HTH.
    Regards,
    Rory

    Microsoft MVP - Excel

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    Re: Texting (2003 SP2)

    The rest of Europe seems to have a totally different perspective on the commercial aspects of SMS.
    For example, I have a Czech SIM card. Anyone - and I mean literally anyone with web access - wanting to send me an SMS simply goes to the correct page on their website, enters the number and message and clicks send. Up to 50 times a day.
    With my UK SIM, I can't even send one to someone else on the same network without my registering and logging in. It is so complex I just don't bother.

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    Re: Texting (2003 SP2)

    Andrew, as I said, there other Loungers who know more about this than me, I was explaining my experience to you. I'll be happy to find out that email texting from an email client in the US to a cellphone with a US service provider is much simpler than my experience and Jefferson's would indicate. If you find a simpler way, please post it back to this thread so I can learn from your experience.
    -John ... I float in liquid gardens
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    Plutonium Lounger Leif's Avatar
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    Re: Texting (2003 SP2)

    I had totally forgotten that I was looking into this last year and had come across Mediaburst.
    I never progressed it beyond looking at the How's and What's, but it did occur to me that if there was an easier and/or cheaper method, they probably wouldn't have much in the way of customers!

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    Re: Texting (2003 SP2)

    I understand that you need to convert from an email to SMS format. Why is that so hard? I can do it from Yahoo!, http://mobile.yahoo.com/sms/sendsms, but that's a pain. I just want to do it from Outlook. My ISP should be able to convert seamlessly to SMS, but their tech support couldn't even understand my question <img src=/S/sigh.gif border=0 alt=sigh width=15 height=15>. Outlook should be able to send directly to a designated SMS server if the 'To:' field is formatted like a phone number.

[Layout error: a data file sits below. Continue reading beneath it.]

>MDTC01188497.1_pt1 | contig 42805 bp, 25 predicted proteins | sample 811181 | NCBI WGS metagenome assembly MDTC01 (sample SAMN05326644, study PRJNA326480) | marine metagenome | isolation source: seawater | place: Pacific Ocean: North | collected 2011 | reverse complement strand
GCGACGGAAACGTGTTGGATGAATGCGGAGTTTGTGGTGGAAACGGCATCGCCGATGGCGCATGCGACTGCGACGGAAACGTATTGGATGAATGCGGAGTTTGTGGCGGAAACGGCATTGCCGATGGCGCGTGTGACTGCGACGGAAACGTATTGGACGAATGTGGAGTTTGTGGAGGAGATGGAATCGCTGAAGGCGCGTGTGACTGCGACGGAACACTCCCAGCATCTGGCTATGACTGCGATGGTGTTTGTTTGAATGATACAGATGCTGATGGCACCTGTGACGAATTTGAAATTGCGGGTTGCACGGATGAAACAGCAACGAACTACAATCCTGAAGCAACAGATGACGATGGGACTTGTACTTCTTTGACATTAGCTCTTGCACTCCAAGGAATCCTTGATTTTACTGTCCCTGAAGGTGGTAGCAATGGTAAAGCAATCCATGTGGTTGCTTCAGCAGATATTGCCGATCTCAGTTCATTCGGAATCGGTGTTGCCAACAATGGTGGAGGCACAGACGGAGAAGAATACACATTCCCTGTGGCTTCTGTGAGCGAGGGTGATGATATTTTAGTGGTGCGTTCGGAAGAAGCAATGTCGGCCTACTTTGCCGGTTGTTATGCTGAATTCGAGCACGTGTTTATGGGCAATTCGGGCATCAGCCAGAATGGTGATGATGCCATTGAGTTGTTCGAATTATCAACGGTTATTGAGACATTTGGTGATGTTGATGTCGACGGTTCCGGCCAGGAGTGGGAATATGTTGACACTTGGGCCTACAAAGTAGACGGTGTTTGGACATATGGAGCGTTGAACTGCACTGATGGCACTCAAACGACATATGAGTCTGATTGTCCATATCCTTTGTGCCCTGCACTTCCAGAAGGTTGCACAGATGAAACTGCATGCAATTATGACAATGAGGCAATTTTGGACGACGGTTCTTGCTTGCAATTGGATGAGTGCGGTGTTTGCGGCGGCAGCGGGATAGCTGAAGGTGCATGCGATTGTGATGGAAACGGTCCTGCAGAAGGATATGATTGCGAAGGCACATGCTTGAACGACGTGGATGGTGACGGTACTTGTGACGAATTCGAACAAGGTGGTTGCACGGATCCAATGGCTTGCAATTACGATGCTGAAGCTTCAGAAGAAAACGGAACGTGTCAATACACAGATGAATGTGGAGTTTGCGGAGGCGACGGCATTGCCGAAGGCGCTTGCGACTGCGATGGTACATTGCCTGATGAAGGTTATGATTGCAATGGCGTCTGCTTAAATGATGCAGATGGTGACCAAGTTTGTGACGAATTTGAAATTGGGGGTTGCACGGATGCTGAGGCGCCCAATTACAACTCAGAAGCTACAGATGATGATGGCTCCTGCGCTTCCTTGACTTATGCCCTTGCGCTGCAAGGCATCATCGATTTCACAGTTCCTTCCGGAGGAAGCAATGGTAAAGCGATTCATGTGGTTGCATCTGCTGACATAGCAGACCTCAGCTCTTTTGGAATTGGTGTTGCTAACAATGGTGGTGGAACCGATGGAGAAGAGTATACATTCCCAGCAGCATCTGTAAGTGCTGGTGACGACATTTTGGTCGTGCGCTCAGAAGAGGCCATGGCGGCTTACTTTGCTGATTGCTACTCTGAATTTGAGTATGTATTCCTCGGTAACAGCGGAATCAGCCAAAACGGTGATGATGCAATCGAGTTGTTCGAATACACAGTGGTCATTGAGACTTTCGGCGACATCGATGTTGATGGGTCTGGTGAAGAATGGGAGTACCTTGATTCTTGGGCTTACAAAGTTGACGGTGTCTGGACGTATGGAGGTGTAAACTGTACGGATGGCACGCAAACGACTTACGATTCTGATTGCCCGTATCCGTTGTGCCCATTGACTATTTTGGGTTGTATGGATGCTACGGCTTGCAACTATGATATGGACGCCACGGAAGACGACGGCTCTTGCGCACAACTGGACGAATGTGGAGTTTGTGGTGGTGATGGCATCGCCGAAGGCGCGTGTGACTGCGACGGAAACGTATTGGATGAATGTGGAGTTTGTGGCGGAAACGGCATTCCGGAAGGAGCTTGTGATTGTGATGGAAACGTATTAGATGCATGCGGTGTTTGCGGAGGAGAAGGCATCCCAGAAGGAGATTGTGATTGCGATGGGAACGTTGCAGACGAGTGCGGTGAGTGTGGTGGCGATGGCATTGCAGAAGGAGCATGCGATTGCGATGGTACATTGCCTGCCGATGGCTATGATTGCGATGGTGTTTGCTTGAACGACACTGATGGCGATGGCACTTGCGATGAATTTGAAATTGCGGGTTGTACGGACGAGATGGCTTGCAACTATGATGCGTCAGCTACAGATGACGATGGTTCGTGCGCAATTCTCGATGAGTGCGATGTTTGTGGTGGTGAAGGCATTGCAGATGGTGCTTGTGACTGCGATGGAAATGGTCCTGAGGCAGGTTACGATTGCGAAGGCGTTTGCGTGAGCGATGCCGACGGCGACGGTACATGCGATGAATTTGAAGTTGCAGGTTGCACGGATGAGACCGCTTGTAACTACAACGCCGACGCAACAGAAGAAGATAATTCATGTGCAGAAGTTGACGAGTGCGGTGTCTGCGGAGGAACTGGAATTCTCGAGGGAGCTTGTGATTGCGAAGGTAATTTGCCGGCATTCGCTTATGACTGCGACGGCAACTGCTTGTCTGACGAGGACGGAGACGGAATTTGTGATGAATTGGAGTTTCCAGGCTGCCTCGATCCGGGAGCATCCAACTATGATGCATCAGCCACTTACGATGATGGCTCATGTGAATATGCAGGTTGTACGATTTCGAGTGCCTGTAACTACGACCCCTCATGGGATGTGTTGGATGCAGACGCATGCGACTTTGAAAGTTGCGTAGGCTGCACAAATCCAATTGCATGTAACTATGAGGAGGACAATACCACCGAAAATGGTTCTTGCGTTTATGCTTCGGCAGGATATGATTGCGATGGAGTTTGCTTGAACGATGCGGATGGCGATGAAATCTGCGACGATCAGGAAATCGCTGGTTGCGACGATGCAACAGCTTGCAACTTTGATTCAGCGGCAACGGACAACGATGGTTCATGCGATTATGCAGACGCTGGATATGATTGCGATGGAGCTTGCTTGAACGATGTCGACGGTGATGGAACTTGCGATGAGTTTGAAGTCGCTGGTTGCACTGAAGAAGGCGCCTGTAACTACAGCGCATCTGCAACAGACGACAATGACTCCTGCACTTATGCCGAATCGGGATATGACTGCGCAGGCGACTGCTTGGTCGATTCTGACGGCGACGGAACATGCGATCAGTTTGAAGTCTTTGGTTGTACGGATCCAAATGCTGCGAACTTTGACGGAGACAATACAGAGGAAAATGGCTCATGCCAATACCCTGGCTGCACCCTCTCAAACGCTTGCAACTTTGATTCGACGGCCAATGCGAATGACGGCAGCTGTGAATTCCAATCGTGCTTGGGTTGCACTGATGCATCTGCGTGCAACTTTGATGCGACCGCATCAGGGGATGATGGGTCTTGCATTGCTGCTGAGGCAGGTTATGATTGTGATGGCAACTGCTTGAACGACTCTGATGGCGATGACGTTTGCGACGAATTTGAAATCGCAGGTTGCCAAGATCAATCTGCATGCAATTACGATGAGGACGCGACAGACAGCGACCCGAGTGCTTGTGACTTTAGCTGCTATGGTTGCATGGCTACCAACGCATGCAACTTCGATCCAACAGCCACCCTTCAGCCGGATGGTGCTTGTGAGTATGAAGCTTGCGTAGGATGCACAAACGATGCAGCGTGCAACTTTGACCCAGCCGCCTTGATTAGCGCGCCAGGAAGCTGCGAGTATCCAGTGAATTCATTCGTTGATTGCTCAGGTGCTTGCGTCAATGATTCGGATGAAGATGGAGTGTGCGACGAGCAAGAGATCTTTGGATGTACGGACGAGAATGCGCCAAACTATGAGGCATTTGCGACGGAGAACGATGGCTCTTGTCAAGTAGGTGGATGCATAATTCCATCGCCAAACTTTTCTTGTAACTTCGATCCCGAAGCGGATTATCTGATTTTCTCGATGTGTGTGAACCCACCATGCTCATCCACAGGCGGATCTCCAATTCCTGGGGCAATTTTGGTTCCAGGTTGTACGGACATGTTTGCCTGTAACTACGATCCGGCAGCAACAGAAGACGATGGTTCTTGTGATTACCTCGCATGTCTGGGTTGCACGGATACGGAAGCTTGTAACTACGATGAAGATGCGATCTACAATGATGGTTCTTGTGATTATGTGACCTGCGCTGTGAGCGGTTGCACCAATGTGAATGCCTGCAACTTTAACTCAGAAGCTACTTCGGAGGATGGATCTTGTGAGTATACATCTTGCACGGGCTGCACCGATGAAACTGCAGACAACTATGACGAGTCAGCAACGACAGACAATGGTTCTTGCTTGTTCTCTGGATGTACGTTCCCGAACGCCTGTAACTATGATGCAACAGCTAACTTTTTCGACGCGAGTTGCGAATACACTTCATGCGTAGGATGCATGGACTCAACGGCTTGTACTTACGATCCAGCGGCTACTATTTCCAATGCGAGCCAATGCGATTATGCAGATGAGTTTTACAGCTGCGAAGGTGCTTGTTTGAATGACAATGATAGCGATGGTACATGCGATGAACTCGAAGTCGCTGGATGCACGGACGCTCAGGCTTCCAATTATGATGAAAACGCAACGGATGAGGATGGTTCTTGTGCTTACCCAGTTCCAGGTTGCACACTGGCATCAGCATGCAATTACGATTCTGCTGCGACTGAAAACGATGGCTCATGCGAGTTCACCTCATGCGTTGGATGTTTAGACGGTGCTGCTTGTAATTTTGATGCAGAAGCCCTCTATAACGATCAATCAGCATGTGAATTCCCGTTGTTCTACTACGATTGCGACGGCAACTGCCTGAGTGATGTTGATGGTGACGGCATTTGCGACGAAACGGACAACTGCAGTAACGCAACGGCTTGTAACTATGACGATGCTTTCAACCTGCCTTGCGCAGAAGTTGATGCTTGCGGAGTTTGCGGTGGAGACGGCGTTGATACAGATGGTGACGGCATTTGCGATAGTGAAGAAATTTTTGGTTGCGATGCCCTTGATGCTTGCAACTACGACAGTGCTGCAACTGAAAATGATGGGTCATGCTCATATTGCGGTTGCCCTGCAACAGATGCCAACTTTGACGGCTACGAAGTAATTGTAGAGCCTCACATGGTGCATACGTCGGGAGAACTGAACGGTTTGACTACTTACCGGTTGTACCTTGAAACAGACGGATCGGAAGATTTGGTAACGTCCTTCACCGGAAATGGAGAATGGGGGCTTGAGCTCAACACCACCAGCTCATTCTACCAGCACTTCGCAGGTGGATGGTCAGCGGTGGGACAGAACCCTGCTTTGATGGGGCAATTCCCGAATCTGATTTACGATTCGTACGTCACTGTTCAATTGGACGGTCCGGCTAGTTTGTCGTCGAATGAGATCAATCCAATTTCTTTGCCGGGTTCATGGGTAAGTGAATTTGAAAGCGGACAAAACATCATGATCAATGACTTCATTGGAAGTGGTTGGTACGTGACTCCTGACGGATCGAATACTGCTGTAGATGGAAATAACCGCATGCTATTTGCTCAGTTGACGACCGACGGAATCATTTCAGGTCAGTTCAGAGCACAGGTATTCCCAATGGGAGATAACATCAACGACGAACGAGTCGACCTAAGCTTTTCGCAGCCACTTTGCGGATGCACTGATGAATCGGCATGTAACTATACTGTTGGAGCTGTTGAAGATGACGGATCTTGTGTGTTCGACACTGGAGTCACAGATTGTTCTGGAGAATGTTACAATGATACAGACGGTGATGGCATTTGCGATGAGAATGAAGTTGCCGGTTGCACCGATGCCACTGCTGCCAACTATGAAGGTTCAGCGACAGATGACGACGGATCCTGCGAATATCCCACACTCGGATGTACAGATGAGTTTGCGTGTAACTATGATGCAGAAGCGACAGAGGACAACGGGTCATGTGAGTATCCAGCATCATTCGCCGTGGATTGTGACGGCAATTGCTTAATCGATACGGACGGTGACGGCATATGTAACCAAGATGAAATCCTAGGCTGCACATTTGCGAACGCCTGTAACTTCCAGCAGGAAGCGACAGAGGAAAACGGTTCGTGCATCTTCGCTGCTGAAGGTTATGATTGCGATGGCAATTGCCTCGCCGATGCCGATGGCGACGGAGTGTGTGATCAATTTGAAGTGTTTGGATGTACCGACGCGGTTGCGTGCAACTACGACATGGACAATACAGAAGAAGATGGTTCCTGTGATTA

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    Re: Texting (2003 SP2)

    I wouldn't be surprised if a standard for sending text messages by e-mail will be developed (or perhaps one standard in North America and another one in the rest of the world), but at the moment it's not there yet, so there is no way that Outlook could send text messages to arbitrary cell phone numbers.

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    WS Lounge VIP rory's Avatar
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    Re: Texting (2003 SP2)

    <hr>Outlook should be able to send directly to a designated SMS server if the 'To:' field is formatted like a phone number.
    <hr>
    Why? It would be nice if it did, but why should it - that is not what it was designed for. At the end of the day, Outlook simply sends messages to a server, whether internal or external. All your message routing, conversion etc. is handled by your ISP (and, to some extent, your internal IT department). I suspect it would be possible, as long as you had an SMS server, to create either a server rule or add-on that would do this for you but, as Hans said, there is no unified standard for it anyway. Given that Outlook still does not even have any native fax capabilities, and you have to get additional software for that, it's hardly surprising that it doesn't have built-in SMS ability!
    Regards,
    Rory

    Microsoft MVP - Excel

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    Re: Texting (2003 SP2)

    If there's no standard how does Yahoo send a text message to a mobile phone without knowing who the carrier is? And how is it that I can send a text message from my mobile to any mobile phone in the world without knowing who the recipient's carrier is?

    I know, I know; this is not a text message forum, so maybe you should be treat these as rhetorical questions.